Cook, John Douglas (DNB00)

From Wikisource
Jump to: navigation, search

COOK, JOHN DOUGLAS (1808?–1868), editor of the ‘Saturday Review,’ was born at Banchory-Ternan in Aberdeenshire, probably in 1808, though, according to his own belief, he was born in 1811. At an early age he obtained an appointment in India, probably through an uncle, one of the Sir George Roses. He quarrelled with his employers in India, returned, as he used to relate, on foot for a great part of the way, and found himself in destitution in London. He tried literature, and at last sent an article without his name to the ‘Times.’ Upon its acceptance he made himself known, and became a friend of Walter, the proprietor. He was also known to Murray, for whom he indexed the early volumes of the ‘Quarterly Review,’ and through Murray he became known to the fifth Lord Stanhope. When Walter was elected for Nottingham as a tory in 1841, Cook accompanied him to help in the election. He there made acquaintance with Lord Lincoln (afterwards fifth duke of Newcastle), who became chief commissioner of woods and forests in Peel's administration. Lord Lincoln sent a commission into Cornwall to inquire into the revenues of the duchy, and made Cook its secretary. The work came to an end about 1848. Some of the ‘Peelite’ party, to which Lincoln belonged, had bought the ‘Morning Chronicle’ to be their organ, and Cook was appointed to the editorship. He showed great ability, and spent money lavishly. The paper, though of the highest character, did not pay; and in 1854 Cook ceased to be editor on its sale to other proprietors. He had collected many able contributors, who supported him in the ‘Saturday Review,’ started in November 1855 on a new plan. The ‘Saturday Review’ under his editorship almost immediately took the first place among weekly papers, and in some respects the first place in periodical literature. Many of the contributors have since become eminent in various directions. Though not possessed of much literary culture, Cook had a singular instinct for recognising ability in others and judgment in directing them, which made him one of the most efficient editors of his day. In his later years he had a house at Boscastle, Cornwall, where he spent brief vacations; but he was seldom absent from London. He continued to edit the ‘Saturday Review’ till his death, 10 Aug. 1868.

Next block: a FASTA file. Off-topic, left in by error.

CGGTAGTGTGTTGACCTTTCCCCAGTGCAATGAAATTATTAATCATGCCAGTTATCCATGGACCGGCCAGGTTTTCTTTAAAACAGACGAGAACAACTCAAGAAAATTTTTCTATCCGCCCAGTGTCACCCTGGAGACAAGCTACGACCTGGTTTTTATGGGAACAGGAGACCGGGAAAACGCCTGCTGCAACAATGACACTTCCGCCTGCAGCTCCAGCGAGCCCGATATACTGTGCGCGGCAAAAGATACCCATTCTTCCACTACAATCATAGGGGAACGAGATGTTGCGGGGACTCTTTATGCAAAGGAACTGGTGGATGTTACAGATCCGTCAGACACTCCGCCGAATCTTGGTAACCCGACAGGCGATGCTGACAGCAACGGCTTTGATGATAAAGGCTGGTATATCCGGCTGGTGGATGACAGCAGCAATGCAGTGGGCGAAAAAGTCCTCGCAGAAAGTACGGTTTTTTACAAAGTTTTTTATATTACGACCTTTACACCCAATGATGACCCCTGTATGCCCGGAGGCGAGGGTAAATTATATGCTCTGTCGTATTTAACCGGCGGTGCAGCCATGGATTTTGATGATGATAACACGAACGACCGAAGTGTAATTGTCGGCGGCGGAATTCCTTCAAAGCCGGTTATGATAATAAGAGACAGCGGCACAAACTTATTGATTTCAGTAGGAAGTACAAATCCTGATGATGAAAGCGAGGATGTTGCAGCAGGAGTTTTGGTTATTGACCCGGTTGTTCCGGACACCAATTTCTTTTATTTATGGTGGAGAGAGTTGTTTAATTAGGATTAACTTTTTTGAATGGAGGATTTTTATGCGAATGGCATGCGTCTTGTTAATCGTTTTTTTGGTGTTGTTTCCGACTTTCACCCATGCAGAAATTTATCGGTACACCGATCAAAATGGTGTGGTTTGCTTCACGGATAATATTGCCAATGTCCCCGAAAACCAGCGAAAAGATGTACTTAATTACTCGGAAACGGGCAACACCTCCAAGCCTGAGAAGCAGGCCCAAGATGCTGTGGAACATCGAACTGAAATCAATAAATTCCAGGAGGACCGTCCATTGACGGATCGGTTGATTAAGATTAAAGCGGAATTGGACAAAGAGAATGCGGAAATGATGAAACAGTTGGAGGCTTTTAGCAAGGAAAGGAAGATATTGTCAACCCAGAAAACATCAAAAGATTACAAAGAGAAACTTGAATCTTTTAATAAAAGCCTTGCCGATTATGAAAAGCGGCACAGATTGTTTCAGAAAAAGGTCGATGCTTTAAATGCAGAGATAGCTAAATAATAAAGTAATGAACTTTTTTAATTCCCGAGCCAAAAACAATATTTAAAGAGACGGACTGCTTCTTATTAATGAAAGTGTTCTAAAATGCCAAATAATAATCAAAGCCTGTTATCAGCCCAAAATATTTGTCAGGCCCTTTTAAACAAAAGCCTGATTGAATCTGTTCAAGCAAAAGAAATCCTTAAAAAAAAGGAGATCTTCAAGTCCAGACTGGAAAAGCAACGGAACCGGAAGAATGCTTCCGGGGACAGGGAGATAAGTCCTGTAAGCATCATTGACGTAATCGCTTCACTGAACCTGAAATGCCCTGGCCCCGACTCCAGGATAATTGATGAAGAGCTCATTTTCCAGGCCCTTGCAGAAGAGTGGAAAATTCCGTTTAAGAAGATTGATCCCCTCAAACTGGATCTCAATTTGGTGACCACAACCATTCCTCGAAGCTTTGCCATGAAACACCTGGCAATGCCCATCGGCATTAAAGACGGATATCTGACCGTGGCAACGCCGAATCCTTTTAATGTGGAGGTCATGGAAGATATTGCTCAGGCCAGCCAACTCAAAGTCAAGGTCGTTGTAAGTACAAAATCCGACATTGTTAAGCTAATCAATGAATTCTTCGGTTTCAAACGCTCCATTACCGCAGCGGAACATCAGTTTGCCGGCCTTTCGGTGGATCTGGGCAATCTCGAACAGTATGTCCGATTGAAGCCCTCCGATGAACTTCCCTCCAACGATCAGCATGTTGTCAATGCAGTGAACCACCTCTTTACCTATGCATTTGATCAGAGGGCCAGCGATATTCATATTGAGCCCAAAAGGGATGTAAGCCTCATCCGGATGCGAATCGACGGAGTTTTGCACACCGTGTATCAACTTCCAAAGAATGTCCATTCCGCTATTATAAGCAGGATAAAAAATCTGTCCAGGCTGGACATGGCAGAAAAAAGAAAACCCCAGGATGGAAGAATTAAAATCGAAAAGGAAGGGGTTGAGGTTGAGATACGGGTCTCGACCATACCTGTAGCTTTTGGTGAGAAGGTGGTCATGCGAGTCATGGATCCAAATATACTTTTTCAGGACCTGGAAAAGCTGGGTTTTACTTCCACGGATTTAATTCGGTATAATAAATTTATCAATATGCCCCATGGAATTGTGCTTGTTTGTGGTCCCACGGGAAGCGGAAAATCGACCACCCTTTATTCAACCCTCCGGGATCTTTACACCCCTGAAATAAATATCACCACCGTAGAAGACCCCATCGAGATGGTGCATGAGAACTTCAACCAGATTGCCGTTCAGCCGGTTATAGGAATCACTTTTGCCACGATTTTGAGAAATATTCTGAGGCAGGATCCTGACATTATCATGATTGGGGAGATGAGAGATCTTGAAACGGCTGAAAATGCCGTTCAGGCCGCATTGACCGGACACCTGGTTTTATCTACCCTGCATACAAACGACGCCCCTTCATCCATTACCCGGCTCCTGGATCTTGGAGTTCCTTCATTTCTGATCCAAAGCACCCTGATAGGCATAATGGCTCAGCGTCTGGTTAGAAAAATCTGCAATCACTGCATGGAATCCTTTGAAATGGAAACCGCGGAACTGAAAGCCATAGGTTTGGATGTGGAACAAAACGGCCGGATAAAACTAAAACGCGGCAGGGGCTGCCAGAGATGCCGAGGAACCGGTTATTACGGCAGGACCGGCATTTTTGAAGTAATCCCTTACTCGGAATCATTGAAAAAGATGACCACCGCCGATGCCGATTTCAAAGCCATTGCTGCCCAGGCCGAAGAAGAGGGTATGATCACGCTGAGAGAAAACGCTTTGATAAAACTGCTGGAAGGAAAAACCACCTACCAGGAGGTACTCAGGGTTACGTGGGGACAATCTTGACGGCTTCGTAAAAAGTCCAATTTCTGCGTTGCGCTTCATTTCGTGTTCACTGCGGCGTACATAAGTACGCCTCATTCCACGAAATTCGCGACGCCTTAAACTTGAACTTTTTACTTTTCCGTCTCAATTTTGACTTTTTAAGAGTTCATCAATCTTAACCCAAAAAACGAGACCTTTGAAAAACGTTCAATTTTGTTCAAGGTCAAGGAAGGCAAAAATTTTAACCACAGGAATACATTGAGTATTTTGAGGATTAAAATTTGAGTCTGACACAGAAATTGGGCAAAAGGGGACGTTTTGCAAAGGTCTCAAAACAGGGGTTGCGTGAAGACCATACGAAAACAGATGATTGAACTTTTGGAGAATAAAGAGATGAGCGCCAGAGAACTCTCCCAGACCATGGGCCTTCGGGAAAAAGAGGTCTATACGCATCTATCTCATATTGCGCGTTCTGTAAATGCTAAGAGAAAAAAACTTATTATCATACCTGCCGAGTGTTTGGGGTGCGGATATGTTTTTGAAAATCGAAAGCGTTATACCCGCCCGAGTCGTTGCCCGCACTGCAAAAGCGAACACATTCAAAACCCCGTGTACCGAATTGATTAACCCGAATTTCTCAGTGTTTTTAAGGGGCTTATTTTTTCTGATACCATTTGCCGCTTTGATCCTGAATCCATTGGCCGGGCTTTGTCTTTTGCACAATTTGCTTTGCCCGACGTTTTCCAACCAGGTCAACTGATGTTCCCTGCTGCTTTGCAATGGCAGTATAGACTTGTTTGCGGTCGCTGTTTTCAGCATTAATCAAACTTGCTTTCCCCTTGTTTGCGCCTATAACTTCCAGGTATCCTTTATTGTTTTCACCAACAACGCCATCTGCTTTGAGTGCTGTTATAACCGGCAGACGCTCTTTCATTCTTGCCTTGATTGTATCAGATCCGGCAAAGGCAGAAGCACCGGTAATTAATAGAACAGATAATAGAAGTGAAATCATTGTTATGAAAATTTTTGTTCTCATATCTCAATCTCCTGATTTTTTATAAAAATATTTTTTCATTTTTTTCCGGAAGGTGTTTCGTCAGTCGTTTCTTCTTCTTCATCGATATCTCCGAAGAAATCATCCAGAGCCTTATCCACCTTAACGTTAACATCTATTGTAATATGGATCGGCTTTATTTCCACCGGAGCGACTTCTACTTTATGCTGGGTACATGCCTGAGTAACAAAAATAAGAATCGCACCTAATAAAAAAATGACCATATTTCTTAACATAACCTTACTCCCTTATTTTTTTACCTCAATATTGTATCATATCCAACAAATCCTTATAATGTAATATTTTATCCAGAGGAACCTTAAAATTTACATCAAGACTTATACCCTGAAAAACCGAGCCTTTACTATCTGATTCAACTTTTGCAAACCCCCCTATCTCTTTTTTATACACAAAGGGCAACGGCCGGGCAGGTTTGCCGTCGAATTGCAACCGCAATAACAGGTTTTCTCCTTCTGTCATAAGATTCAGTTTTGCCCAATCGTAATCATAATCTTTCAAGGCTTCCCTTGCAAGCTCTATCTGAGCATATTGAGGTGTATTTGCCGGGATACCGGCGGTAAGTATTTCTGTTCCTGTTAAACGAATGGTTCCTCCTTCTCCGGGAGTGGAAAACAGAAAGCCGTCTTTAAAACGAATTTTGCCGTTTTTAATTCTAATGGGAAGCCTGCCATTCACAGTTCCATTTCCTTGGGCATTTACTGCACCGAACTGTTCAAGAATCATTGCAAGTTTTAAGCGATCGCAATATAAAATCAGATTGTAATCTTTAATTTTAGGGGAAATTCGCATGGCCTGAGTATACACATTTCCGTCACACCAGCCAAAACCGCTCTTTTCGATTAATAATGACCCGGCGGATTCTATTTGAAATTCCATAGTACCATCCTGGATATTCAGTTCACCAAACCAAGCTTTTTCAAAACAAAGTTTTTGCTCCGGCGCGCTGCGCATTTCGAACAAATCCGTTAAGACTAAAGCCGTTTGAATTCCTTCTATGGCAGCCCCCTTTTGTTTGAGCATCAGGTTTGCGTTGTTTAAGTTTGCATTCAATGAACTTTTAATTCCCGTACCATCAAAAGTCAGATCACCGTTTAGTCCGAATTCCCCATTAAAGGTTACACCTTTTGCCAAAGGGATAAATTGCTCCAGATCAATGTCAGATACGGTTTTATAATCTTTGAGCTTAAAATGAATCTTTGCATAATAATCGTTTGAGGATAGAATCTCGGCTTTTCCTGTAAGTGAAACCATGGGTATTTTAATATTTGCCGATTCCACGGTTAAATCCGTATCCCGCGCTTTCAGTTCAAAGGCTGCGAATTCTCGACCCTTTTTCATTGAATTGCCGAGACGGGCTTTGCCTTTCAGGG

[Information from the Right Hon. A. J. B. Beresford Hope.]